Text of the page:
The Inequity of Soaring Student Debt
In October last year Muckler highlighted the double whammy of increasing tuition fees and interest rates applied at levels way above the Bank of England base rate – £50,000 of debt at 18x base rate – loan sharks? No, student finance; he now revisits the subject as rates soar to 6.1%
However unpopular it may have made Nick Clegg back in 2010 when he supported university tuition fees being trebled to £9,000, many students remained sanguine about the fee and loan regime on the basis that they would only have to pay back a student loan when they reached a certain earnings threshold; loans would be written off if they never earned at that level and many may have dismissed the interest charged on the loans as unimportant.
However, whilst this may hold true for many, there are a number for whom the interest rate will matter a great deal; this hike in the rate due to a link to RPI could add years, and tens of thousands of pounds, to their repayments.
Now, leading economic thinktank, the Institute for Fiscal Studies, has said that students from the poorest 40% of families entering university in England for the first time this September will emerge with an average debt of around £57,000.
It said the abolition of the last maintenance grants in 2015 had disproportionately affected the poorest, while students from the richest 30% of households would run up lower average borrowings of £43,000.
Seen by many as a tax on aspiration, current levels of debt are approximately double what a student may have faced before the changes and many will carry the burden of debt with them for decades.
During the 2017 election campaign the Labour party curried favour with younger voters by pledging to abolish tuition fees and help those with existing debt; however ‘unaffordable’ the Tories declared Labour plans, there will be considerable political pressure for the Government to at least make some effort to alleviate some of the burden.
The fact that the Government has frozen the income threshold of when a student starts to pay back their loan at £21,000 merely compounds the problem, meaning that middle earners will pay back an additional £7,000 over the lifetime of the loan.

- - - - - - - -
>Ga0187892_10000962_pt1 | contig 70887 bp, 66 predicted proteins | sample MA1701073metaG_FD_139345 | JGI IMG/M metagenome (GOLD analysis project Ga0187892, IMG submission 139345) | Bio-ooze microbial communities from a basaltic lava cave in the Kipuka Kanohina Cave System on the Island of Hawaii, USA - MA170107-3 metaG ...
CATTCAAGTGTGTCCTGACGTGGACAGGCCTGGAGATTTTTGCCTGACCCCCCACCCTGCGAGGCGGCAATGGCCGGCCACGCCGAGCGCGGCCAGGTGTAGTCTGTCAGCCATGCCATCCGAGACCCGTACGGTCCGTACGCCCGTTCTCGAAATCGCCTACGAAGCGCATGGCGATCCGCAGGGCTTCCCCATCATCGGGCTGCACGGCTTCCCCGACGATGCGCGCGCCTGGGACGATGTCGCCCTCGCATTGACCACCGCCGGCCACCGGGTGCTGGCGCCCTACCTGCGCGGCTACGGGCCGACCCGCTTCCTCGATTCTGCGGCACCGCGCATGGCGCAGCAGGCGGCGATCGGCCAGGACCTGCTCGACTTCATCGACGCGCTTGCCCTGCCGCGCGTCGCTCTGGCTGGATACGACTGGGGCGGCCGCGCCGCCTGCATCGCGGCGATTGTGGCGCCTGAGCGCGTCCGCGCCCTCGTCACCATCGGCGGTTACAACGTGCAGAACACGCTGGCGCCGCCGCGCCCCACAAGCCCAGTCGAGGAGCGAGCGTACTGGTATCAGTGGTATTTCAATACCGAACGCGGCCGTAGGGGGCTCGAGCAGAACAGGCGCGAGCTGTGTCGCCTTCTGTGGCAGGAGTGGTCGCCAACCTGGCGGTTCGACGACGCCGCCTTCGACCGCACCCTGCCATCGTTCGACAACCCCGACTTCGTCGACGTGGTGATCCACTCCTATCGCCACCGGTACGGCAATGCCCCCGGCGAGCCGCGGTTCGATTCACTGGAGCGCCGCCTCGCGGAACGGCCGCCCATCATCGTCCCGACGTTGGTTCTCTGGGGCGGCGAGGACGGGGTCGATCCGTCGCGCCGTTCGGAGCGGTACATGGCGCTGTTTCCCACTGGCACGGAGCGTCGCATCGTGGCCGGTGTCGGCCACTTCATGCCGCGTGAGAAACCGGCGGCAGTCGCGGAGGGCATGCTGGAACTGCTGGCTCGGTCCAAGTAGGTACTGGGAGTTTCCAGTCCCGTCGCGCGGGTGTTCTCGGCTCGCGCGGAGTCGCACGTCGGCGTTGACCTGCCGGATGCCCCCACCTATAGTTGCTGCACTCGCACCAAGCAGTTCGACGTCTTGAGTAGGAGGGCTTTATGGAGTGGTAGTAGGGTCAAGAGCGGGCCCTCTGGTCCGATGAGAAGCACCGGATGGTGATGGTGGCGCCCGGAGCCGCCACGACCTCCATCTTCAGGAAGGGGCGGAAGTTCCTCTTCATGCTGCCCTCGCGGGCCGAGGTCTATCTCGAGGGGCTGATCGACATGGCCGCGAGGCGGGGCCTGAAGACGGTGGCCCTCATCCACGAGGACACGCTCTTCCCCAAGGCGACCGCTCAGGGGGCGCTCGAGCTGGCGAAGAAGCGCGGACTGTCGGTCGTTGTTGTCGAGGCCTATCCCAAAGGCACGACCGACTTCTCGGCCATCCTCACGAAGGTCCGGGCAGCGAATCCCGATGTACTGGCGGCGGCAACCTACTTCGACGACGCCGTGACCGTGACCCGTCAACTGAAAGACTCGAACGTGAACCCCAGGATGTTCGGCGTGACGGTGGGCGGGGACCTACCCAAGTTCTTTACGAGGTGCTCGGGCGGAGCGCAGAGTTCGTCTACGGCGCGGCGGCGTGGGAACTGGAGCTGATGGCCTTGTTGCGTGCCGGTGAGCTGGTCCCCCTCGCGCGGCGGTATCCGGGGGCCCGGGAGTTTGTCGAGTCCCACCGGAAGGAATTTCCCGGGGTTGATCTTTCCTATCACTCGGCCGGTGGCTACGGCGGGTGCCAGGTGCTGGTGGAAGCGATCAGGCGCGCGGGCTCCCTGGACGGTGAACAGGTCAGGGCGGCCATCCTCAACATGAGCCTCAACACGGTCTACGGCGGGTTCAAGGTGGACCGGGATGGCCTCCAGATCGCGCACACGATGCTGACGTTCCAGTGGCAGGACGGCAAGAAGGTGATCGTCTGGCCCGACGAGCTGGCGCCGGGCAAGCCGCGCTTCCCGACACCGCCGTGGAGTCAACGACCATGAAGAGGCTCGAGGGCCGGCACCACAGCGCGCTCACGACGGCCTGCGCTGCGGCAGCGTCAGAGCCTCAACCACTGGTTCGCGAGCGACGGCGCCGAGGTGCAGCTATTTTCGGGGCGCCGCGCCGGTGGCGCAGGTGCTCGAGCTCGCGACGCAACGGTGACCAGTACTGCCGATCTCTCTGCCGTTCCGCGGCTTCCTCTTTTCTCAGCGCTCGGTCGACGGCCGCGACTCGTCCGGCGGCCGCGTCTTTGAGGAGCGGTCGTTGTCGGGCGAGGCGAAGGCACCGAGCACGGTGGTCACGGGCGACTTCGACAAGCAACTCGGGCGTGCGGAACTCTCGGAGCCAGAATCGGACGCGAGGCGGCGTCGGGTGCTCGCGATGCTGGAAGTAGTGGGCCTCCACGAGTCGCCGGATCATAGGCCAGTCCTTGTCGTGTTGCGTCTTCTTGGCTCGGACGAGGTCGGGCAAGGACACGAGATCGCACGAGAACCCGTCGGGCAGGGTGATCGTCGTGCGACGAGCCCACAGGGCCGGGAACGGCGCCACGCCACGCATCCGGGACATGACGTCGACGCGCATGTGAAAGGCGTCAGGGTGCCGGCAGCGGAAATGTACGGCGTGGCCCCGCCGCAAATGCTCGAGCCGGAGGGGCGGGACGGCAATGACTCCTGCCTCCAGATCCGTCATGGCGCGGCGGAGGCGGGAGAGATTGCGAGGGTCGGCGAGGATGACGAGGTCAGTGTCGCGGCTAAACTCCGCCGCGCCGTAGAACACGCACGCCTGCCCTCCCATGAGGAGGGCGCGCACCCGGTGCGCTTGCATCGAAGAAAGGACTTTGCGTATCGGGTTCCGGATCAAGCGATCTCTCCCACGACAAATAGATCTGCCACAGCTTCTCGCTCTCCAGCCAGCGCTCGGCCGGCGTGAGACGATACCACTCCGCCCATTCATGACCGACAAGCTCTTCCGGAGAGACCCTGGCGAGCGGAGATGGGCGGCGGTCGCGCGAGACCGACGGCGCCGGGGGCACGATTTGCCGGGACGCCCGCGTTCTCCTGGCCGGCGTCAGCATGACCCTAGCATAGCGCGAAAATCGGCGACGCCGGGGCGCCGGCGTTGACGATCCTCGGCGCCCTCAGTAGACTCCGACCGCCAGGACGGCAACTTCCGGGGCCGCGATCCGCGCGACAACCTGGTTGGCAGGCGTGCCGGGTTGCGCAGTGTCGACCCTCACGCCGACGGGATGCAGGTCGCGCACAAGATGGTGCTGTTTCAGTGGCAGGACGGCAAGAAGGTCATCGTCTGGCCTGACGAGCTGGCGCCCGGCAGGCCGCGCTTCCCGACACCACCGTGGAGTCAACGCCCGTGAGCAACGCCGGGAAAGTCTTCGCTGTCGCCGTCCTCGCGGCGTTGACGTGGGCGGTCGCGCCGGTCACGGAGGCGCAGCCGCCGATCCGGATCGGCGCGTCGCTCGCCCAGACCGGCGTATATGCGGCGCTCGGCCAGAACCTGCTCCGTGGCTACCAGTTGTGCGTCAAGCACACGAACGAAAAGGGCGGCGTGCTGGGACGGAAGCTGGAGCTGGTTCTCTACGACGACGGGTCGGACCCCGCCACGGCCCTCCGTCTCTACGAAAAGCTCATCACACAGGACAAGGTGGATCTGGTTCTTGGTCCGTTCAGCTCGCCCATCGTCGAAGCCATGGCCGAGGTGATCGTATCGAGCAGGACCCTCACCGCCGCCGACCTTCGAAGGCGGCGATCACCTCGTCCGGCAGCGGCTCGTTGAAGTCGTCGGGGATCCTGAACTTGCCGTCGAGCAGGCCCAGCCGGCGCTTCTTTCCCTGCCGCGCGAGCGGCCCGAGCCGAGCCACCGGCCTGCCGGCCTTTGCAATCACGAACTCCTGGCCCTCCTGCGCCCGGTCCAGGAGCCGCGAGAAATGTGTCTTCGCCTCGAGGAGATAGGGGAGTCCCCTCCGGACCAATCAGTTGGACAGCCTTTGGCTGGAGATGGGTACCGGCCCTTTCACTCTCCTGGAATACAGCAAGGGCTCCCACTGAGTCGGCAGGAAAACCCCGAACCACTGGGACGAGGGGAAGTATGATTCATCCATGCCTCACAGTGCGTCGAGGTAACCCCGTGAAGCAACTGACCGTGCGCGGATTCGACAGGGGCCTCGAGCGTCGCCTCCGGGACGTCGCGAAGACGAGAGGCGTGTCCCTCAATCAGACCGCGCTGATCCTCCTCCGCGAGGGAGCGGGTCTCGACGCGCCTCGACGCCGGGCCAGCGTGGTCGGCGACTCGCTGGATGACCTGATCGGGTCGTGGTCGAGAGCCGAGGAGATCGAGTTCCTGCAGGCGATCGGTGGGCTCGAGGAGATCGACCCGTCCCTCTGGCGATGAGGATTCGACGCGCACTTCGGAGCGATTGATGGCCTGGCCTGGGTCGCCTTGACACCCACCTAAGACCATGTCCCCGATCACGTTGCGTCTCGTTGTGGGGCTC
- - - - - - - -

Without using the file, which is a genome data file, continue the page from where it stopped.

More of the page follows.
Figures from the Student Loan Company show that student loan debt has been soaring – up 16.6% in a year – rising above £100bn for the first time, underlining the rising cost of a university education; ironically, universities have never had it so good – university income from teaching is up 25% per student since 2012, and some humanities subjects have seen an increase of 47%.
How does a student loan work?
‘Plan two’ is the name of the student loan regime that has been applied to students starting university since September 2012; interest on their loans starts at the level of the Retail Price Index (RPI) and increases to RPI + 3%.
RPI is one of the two main measures of consumer inflation produced by the United Kingdom’s Office for National Statistics, based upon a basket of 650 representative items, and is typically 0.9% higher than CPI; the rate of RPI in March of each year sets the student loan interest rate from the following September.
A graduate earning under £21,000 pays interest at a rate equivalent to RPI, whilst those earning £41,000 or more pay RPI + 3%, with a sliding scale in between.
When the current system was introduced, RPI was 0.9%, meaning borrowers paid a maximum of 3.9% interest; however, creeping inflation is now feeding through and RPI hit 3.1% in March, meaning that the top rate of interest is now a monstrous 24 x multiple of BoE base rate at 6.1%.
‘the top rate of interest is now a monstrous 24 x multiple of BoE base rate at 6.1%’